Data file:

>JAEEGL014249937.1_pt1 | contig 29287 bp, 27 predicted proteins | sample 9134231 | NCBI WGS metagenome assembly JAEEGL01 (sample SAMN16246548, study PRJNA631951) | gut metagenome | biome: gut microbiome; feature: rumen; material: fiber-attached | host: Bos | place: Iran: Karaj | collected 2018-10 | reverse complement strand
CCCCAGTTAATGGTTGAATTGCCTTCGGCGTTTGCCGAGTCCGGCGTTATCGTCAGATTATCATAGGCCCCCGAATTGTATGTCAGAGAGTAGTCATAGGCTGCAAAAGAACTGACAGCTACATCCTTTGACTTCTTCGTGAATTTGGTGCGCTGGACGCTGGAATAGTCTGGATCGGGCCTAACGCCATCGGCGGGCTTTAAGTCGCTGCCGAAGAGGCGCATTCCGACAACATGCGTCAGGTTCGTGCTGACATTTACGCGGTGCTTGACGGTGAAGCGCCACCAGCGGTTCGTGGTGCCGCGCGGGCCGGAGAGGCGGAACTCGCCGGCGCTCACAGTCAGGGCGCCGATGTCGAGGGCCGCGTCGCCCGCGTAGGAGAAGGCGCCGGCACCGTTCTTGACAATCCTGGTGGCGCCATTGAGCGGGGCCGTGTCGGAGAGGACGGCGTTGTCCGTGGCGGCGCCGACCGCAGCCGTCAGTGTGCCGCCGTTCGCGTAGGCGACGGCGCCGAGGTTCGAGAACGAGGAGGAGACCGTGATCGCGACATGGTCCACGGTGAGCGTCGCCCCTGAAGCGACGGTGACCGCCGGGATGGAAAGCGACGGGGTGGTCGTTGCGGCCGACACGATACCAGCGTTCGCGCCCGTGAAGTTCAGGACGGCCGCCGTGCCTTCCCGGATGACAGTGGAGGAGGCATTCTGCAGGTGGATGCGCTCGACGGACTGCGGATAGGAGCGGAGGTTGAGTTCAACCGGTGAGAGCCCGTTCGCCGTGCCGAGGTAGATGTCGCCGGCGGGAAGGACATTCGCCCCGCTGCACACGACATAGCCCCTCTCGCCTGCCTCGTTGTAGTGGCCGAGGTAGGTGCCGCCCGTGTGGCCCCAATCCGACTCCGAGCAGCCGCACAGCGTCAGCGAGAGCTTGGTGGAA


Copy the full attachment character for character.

>JAEEGL014249937.1_pt1 | contig 29287 bp, 27 predicted proteins | sample 9134231 | NCBI WGS metagenome assembly JAEEGL01 (sample SAMN16246548, study PRJNA631951) | gut metagenome | biome: gut microbiome; feature: rumen; material: fiber-attached | host: Bos | place: Iran: Karaj | collected 2018-10 | reverse complement strand
CCCCAGTTAATGGTTGAATTGCCTTCGGCGTTTGCCGAGTCCGGCGTTATCGTCAGATTATCATAGGCCCCCGAATTGTATGTCAGAGAGTAGTCATAGGCTGCAAAAGAACTGACAGCTACATCCTTTGACTTCTTCGTGAATTTGGTGCGCTGGACGCTGGAATAGTCTGGATCGGGCCTAACGCCATCGGCGGGCTTTAAGTCGCTGCCGAAGAGGCGCATTCCGACAACATGCGTCAGGTTCGTGCTGACATTTACGCGGTGCTTGACGGTGAAGCGCCACCAGCGGTTCGTGGTGCCGCGCGGGCCGGAGAGGCGGAACTCGCCGGCGCTCACAGTCAGGGCGCCGATGTCGAGGGCCGCGTCGCCCGCGTAGGAGAAGGCGCCGGCACCGTTCTTGACAATCCTGGTGGCGCCATTGAGCGGGGCCGTGTCGGAGAGGACGGCGTTGTCCGTGGCGGCGCCGACCGCAGCCGTCAGTGTGCCGCCGTTCGCGTAGGCGACGGCGCCGAGGTTCGAGAACGAGGAGGAGACCGTGATCGCGACATGGTCCACGGTGAGCGTCGCCCCTGAAGCGACGGTGACCGCCGGGATGGAAAGCGACGGGGTGGTCGTTGCGGCCGACACGATACCAGCGTTCGCGCCCGTGAAGTTCAGGACGGCCGCCGTGCCTTCCCGGATGACAGTGGAGGAGGCATTCTGCAGGTGGATGCGCTCGACGGACTGCGGATAGGAGCGGAGGTTGAGTTCAACCGGTGAGAGCCCGTTCGCCGTGCCGAGGTAGATGTCGCCGGCGGGAAGGACATTCGCCCCGCTGCACACGACATAGCCCCTCTCGCCTGCCTCGTTGTAGTGGCCGAGGTAGGTGCCGCCCGTGTGGCCCCAATCCGACTCCGAGCAGCCGCACAGCGTCAGCGAGAGCTTGGTGGAA